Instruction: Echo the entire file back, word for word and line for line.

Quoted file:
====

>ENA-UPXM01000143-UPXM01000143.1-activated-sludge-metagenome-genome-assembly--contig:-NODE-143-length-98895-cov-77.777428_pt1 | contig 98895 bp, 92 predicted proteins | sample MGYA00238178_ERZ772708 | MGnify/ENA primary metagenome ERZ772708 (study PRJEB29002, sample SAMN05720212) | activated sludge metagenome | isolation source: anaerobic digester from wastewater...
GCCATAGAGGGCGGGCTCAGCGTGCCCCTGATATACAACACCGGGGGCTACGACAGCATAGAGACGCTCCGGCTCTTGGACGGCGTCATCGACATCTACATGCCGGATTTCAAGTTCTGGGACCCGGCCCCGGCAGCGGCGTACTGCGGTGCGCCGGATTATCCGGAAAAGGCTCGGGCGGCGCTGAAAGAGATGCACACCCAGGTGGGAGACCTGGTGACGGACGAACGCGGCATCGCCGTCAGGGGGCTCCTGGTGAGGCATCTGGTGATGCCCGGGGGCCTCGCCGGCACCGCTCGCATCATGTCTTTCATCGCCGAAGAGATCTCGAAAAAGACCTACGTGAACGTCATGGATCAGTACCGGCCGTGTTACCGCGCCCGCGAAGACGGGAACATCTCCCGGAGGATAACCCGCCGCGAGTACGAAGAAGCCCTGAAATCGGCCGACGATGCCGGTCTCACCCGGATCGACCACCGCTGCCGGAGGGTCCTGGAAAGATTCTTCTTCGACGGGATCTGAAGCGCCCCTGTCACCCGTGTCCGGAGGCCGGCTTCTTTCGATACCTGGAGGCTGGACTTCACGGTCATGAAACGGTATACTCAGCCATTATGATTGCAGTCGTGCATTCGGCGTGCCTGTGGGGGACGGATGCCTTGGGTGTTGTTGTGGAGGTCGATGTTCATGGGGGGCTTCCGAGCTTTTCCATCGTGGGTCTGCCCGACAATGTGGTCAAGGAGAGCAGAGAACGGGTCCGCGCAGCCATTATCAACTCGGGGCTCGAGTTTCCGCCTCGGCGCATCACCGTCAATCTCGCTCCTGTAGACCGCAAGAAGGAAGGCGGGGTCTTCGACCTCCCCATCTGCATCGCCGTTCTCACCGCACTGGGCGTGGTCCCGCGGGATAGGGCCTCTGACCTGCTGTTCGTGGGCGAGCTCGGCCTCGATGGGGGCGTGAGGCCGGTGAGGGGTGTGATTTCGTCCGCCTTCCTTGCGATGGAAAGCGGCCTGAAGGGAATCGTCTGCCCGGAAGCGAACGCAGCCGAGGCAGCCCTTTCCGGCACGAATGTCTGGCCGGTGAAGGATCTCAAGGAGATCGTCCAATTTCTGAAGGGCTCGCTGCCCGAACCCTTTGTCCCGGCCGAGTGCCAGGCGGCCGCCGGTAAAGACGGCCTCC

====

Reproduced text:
>ENA-UPXM01000143-UPXM01000143.1-activated-sludge-metagenome-genome-assembly--contig:-NODE-143-length-98895-cov-77.777428_pt1 | contig 98895 bp, 92 predicted proteins | sample MGYA00238178_ERZ772708 | MGnify/ENA primary metagenome ERZ772708 (study PRJEB29002, sample SAMN05720212) | activated sludge metagenome | isolation source: anaerobic digester from wastewater...
GCCATAGAGGGCGGGCTCAGCGTGCCCCTGATATACAACACCGGGGGCTACGACAGCATAGAGACGCTCCGGCTCTTGGACGGCGTCATCGACATCTACATGCCGGATTTCAAGTTCTGGGACCCGGCCCCGGCAGCGGCGTACTGCGGTGCGCCGGATTATCCGGAAAAGGCTCGGGCGGCGCTGAAAGAGATGCACACCCAGGTGGGAGACCTGGTGACGGACGAACGCGGCATCGCCGTCAGGGGGCTCCTGGTGAGGCATCTGGTGATGCCCGGGGGCCTCGCCGGCACCGCTCGCATCATGTCTTTCATCGCCGAAGAGATCTCGAAAAAGACCTACGTGAACGTCATGGATCAGTACCGGCCGTGTTACCGCGCCCGCGAAGACGGGAACATCTCCCGGAGGATAACCCGCCGCGAGTACGAAGAAGCCCTGAAATCGGCCGACGATGCCGGTCTCACCCGGATCGACCACCGCTGCCGGAGGGTCCTGGAAAGATTCTTCTTCGACGGGATCTGAAGCGCCCCTGTCACCCGTGTCCGGAGGCCGGCTTCTTTCGATACCTGGAGGCTGGACTTCACGGTCATGAAACGGTATACTCAGCCATTATGATTGCAGTCGTGCATTCGGCGTGCCTGTGGGGGACGGATGCCTTGGGTGTTGTTGTGGAGGTCGATGTTCATGGGGGGCTTCCGAGCTTTTCCATCGTGGGTCTGCCCGACAATGTGGTCAAGGAGAGCAGAGAACGGGTCCGCGCAGCCATTATCAACTCGGGGCTCGAGTTTCCGCCTCGGCGCATCACCGTCAATCTCGCTCCTGTAGACCGCAAGAAGGAAGGCGGGGTCTTCGACCTCCCCATCTGCATCGCCGTTCTCACCGCACTGGGCGTGGTCCCGCGGGATAGGGCCTCTGACCTGCTGTTCGTGGGCGAGCTCGGCCTCGATGGGGGCGTGAGGCCGGTGAGGGGTGTGATTTCGTCCGCCTTCCTTGCGATGGAAAGCGGCCTGAAGGGAATCGTCTGCCCGGAAGCGAACGCAGCCGAGGCAGCCCTTTCCGGCACGAATGTCTGGCCGGTGAAGGATCTCAAGGAGATCGTCCAATTTCTGAAGGGCTCGCTGCCCGAACCCTTTGTCCCGGCCGAGTGCCAGGCGGCCGCCGGTAAAGACGGCCTCC